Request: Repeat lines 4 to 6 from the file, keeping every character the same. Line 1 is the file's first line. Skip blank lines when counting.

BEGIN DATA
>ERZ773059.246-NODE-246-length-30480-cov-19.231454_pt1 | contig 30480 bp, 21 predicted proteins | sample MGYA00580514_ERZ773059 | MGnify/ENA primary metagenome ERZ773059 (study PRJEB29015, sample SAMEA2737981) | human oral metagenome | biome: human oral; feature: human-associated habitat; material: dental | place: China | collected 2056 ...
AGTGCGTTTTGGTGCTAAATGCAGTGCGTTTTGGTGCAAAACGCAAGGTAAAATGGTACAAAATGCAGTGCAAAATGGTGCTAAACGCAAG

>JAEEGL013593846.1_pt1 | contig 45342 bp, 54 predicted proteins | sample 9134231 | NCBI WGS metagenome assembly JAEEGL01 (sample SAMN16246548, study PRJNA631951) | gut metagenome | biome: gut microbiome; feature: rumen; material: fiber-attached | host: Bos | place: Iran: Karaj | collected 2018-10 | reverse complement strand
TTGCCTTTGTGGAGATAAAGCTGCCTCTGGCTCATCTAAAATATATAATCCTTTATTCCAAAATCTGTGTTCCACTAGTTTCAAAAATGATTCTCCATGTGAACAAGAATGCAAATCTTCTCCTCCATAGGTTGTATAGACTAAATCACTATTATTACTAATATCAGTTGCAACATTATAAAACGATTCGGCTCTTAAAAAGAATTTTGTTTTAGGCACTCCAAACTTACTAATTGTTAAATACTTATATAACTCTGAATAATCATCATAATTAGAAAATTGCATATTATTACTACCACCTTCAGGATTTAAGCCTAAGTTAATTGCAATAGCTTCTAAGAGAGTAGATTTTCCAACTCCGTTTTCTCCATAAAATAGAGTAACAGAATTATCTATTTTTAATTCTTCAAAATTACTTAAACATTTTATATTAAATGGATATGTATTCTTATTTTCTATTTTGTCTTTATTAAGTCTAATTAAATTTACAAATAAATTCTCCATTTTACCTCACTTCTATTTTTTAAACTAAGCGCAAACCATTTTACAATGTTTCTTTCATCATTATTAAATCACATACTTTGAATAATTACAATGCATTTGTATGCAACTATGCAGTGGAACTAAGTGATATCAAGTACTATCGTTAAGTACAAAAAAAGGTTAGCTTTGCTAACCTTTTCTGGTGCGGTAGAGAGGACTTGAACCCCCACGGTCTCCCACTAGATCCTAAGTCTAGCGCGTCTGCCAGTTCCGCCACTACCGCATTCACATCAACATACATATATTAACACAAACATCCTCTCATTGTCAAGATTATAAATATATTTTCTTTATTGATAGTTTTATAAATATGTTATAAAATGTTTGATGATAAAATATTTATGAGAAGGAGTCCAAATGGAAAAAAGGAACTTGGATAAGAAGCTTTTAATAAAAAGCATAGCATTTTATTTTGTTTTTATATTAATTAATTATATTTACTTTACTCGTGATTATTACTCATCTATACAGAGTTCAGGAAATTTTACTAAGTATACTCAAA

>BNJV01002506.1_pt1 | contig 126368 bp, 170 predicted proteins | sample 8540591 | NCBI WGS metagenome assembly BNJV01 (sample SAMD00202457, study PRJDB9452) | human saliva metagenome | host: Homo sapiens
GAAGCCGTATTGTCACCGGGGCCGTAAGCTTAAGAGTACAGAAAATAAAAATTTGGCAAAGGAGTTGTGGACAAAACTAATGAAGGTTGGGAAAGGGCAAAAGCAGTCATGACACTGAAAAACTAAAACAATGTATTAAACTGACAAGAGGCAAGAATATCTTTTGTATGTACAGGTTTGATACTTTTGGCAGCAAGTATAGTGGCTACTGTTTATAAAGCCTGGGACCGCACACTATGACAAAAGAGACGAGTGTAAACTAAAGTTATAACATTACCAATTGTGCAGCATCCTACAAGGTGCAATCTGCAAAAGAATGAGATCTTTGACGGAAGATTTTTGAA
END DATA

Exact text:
TTGCCTTTGTGGAGATAAAGCTGCCTCTGGCTCATCTAAAATATATAATCCTTTATTCCAAAATCTGTGTTCCACTAGTTTCAAAAATGATTCTCCATGTGAACAAGAATGCAAATCTTCTCCTCCATAGGTTGTATAGACTAAATCACTATTATTACTAATATCAGTTGCAACATTATAAAACGATTCGGCTCTTAAAAAGAATTTTGTTTTAGGCACTCCAAACTTACTAATTGTTAAATACTTATATAACTCTGAATAATCATCATAATTAGAAAATTGCATATTATTACTACCACCTTCAGGATTTAAGCCTAAGTTAATTGCAATAGCTTCTAAGAGAGTAGATTTTCCAACTCCGTTTTCTCCATAAAATAGAGTAACAGAATTATCTATTTTTAATTCTTCAAAATTACTTAAACATTTTATATTAAATGGATATGTATTCTTATTTTCTATTTTGTCTTTATTAAGTCTAATTAAATTTACAAATAAATTCTCCATTTTACCTCACTTCTATTTTTTAAACTAAGCGCAAACCATTTTACAATGTTTCTTTCATCATTATTAAATCACATACTTTGAATAATTACAATGCATTTGTATGCAACTATGCAGTGGAACTAAGTGATATCAAGTACTATCGTTAAGTACAAAAAAAGGTTAGCTTTGCTAACCTTTTCTGGTGCGGTAGAGAGGACTTGAACCCCCACGGTCTCCCACTAGATCCTAAGTCTAGCGCGTCTGCCAGTTCCGCCACTACCGCATTCACATCAACATACATATATTAACACAAACATCCTCTCATTGTCAAGATTATAAATATATTTTCTTTATTGATAGTTTTATAAATATGTTATAAAATGTTTGATGATAAAATATTTATGAGAAGGAGTCCAAATGGAAAAAAGGAACTTGGATAAGAAGCTTTTAATAAAAAGCATAGCATTTTATTTTGTTTTTATATTAATTAATTATATTTACTTTACTCGTGATTATTACTCATCTATACAGAGTTCAGGAAATTTTACTAAGTATACTCAAA

>BNJV01002506.1_pt1 | contig 126368 bp, 170 predicted proteins | sample 8540591 | NCBI WGS metagenome assembly BNJV01 (sample SAMD00202457, study PRJDB9452) | human saliva metagenome | host: Homo sapiens
GAAGCCGTATTGTCACCGGGGCCGTAAGCTTAAGAGTACAGAAAATAAAAATTTGGCAAAGGAGTTGTGGACAAAACTAATGAAGGTTGGGAAAGGGCAAAAGCAGTCATGACACTGAAAAACTAAAACAATGTATTAAACTGACAAGAGGCAAGAATATCTTTTGTATGTACAGGTTTGATACTTTTGGCAGCAAGTATAGTGGCTACTGTTTATAAAGCCTGGGACCGCACACTATGACAAAAGAGACGAGTGTAAACTAAAGTTATAACATTACCAATTGTGCAGCATCCTACAAGGTGCAATCTGCAAAAGAATGAGATCTTTGACGGAAGATTTTTGAA